Rod Serling Author Study Biography Worksheet, Twilight Zone, PDF & Google Drive

Laura Randazzo
Grade Levels
7th - 12th, Higher Education, Adult Education, Homeschool
Resource Type
Formats Included
  • PDF
  • Google Apps™
1-page PDF + Google Drive version (uneditable)
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Laura Randazzo
Includes Google Apps™
The Teacher-Author indicated this resource includes assets from Google Workspace (e.g. docs, slides, etc.).


Skip the typical Rod Serling introduction lecture as you launch a study of any Twilight Zone episode and, instead, empower students to find their own interesting facts about this author’s life with this “Author Bio” print/post-and-teach activity.

This single-page worksheet (includes printable PDF and Google Drive versions) is a powerful research organizer that’ll get students digging deep into Rod Serling’s background.

Please note: This download does NOT include a specific article or links to defined articles. It is an organizer tool for students to use as they conduct their own research. In my experience, students take more ownership of the material when they are the ones to research and discover the elements that make a literary figure’s life fascinating. They’ve seen enough of our introductory slideshows; this time, let your kids do the work and discuss/determine what they think is meaningful about Serling’s life.

Here are a few suggested uses for this flexible research tool:

1. Book your school’s computer lab or have students access Rod Serling’s biography information on their own devices. Assign students to either work solo or in teams of two. Once the grids are complete, have students share and compare answers in small groups, focusing on the four interesting facts they discovered, the meaningful quote, and the personal/professional obstacle. Then, pull the students into a full-class discussion, having each group present an interesting fact, quote, or obstacle until every team has contributed. No repeats allowed.

This assignment works great as an “into” activity, but it could also be a “through” activity to add variety to your in-class routine as you work through a longer unit. If you’re using this as an “after” activity, during the discussion I would also ask how any of the biography elements are reflected in Serling’s works that the class has studied.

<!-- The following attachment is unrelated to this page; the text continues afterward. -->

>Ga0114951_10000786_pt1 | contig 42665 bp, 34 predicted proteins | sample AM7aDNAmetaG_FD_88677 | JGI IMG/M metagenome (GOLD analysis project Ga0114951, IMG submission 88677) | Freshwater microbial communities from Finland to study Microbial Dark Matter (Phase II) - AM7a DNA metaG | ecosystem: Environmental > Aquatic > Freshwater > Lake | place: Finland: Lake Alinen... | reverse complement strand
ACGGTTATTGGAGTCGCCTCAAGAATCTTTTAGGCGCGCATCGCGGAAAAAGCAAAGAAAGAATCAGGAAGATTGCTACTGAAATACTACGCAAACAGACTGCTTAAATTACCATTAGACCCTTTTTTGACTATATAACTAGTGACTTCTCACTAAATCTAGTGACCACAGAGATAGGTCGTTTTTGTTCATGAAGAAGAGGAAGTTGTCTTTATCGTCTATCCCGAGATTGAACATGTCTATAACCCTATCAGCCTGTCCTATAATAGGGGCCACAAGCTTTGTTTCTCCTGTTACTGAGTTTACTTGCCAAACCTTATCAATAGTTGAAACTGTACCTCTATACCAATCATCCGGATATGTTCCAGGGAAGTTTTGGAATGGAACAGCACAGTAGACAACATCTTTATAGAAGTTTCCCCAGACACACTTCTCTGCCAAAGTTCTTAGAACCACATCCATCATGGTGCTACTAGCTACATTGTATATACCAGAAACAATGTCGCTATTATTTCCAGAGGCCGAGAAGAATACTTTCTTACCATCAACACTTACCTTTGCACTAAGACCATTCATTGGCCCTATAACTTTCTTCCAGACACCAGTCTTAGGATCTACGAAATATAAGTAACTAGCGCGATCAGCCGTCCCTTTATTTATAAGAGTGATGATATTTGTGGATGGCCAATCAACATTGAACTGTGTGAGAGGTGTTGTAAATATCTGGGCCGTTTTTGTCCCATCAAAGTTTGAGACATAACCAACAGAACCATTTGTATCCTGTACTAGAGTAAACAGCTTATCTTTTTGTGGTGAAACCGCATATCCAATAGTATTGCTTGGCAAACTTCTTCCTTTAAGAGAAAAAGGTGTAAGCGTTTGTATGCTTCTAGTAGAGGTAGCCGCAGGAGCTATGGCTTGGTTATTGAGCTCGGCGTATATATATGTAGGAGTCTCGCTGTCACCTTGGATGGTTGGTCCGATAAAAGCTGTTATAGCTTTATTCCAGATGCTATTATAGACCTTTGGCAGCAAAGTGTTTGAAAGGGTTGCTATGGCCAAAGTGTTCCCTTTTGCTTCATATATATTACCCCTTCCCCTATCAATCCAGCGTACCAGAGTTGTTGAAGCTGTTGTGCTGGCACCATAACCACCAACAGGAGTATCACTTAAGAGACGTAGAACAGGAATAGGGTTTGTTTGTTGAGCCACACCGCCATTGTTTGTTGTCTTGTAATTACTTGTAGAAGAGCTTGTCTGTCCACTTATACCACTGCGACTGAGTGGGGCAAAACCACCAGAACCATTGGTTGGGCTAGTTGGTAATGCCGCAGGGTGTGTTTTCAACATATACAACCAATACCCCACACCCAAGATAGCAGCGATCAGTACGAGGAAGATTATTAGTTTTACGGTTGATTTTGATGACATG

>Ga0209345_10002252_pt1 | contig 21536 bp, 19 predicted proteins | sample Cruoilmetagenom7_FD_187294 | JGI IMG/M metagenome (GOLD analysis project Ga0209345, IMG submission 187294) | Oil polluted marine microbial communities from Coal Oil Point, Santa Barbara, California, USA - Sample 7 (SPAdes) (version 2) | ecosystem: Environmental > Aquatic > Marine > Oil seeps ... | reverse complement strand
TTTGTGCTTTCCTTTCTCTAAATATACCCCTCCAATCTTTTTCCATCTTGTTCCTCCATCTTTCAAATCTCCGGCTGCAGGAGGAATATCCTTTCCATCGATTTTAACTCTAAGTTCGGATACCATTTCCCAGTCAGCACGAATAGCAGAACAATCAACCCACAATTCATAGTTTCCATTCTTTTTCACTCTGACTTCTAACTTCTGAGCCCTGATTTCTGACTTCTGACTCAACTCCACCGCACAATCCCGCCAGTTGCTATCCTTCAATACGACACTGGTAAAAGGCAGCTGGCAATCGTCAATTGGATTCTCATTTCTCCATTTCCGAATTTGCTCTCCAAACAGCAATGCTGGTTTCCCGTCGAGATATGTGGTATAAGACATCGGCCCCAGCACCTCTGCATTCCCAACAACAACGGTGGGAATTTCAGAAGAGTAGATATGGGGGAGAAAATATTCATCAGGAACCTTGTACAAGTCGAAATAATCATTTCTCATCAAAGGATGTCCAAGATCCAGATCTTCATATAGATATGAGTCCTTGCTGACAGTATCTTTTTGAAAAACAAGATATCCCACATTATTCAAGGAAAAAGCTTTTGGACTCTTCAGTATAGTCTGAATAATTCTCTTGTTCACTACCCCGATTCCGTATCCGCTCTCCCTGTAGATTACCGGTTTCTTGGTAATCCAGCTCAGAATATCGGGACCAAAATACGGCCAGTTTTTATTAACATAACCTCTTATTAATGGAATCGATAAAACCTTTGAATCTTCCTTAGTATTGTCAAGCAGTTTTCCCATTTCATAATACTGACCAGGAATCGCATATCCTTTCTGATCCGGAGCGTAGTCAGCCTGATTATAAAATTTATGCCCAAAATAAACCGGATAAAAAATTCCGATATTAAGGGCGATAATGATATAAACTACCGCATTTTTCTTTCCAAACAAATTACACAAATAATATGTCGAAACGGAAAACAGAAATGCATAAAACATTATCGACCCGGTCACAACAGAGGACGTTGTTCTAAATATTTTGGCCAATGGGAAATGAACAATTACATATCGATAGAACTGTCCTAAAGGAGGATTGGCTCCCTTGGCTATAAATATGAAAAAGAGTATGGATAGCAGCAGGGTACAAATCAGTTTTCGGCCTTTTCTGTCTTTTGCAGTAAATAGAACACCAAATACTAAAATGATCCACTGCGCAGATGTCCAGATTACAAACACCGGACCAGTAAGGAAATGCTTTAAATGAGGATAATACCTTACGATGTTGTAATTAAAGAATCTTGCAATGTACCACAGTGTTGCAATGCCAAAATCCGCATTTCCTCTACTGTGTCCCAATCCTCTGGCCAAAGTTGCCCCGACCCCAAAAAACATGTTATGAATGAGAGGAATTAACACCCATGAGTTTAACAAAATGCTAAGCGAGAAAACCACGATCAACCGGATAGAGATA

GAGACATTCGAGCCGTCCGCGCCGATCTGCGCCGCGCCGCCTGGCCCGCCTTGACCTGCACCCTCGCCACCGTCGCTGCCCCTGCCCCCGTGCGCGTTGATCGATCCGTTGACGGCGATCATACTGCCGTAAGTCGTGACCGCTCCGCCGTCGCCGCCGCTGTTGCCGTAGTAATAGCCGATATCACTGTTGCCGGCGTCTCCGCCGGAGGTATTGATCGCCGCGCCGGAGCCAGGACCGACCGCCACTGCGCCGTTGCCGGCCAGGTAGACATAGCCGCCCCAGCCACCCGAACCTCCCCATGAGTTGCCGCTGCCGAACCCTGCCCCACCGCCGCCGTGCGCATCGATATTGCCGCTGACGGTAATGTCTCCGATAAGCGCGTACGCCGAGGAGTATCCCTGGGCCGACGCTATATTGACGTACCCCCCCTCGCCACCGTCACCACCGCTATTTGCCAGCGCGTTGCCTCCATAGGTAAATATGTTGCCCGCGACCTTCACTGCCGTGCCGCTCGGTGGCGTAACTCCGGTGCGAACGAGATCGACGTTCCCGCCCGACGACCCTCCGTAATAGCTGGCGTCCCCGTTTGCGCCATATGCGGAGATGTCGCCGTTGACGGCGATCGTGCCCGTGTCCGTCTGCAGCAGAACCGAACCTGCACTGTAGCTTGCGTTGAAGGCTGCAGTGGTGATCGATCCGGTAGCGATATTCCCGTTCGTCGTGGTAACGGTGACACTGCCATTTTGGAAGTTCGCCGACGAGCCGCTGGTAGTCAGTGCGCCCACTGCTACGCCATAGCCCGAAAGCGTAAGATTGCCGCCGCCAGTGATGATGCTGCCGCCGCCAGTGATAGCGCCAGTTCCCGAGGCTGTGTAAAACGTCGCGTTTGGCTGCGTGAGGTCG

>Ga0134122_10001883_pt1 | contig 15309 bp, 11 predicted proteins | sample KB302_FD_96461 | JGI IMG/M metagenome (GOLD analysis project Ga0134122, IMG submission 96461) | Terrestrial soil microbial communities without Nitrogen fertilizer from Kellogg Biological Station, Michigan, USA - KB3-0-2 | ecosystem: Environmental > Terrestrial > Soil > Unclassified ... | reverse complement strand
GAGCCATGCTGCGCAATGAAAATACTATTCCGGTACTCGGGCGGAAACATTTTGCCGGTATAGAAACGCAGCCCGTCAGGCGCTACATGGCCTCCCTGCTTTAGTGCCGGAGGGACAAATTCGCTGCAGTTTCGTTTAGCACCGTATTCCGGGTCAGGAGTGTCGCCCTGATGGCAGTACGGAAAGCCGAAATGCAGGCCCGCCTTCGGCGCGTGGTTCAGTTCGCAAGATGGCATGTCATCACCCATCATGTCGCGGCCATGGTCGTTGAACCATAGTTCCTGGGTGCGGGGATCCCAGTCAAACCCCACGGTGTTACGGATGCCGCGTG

2. Assign the worksheet as a traditional homework assignment. Launch the discussion mentioned in #1 at the beginning of the next class period.

3. Use the grid as the beginning assignment to a larger project where students must view and analyze two or three of Serling’s productions. Later, this author study could be turned into a compare/contrast essay or a speech presentation, if you wish to expand the assignment. (Author Bio sheets on a variety of different writers are available in my shop if you want to vary speech topics within one class.)

4. Use as an emergency sub plan.

I hope you and your students enjoy this activity! If you need an Author Bio worksheet for any author not currently offered in my shop, please send a message to me through the “Ask a Question” tab and I’ll do my best to quickly make that happen.

Want to use a Twilight Zone episode to improve students' critical thinking skills? Click here to scroll through my collection of video-based lesson materials:

Thanks for stopping by!

Please note: This item is not included in any of my other materials. Also, the image on the student PDF worksheet is slightly ghosted to save printer/copier ink. I encourage students to doodle/shade in that space as they work.

Image credit: CBS Television via the Bureau of Industrial Service, WikiMedia Commons, Public domain

Total Pages
1-page PDF + Google Drive version (uneditable)
Answer Key
Teaching Duration
45 minutes
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to see state-specific standards (only available in the US).
Cite several pieces of textual evidence to support analysis of what the text says explicitly as well as inferences drawn from the text.
By the end of the year, read and comprehend literary nonfiction in the grades 6–8 text complexity band proficiently, with scaffolding as needed at the high end of the range.
Cite the textual evidence that most strongly supports an analysis of what the text says explicitly as well as inferences drawn from the text.
By the end of the year, read and comprehend literary nonfiction at the high end of the grades 6–8 text complexity band independently and proficiently.
Cite strong and thorough textual evidence to support analysis of what the text says explicitly as well as inferences drawn from the text.


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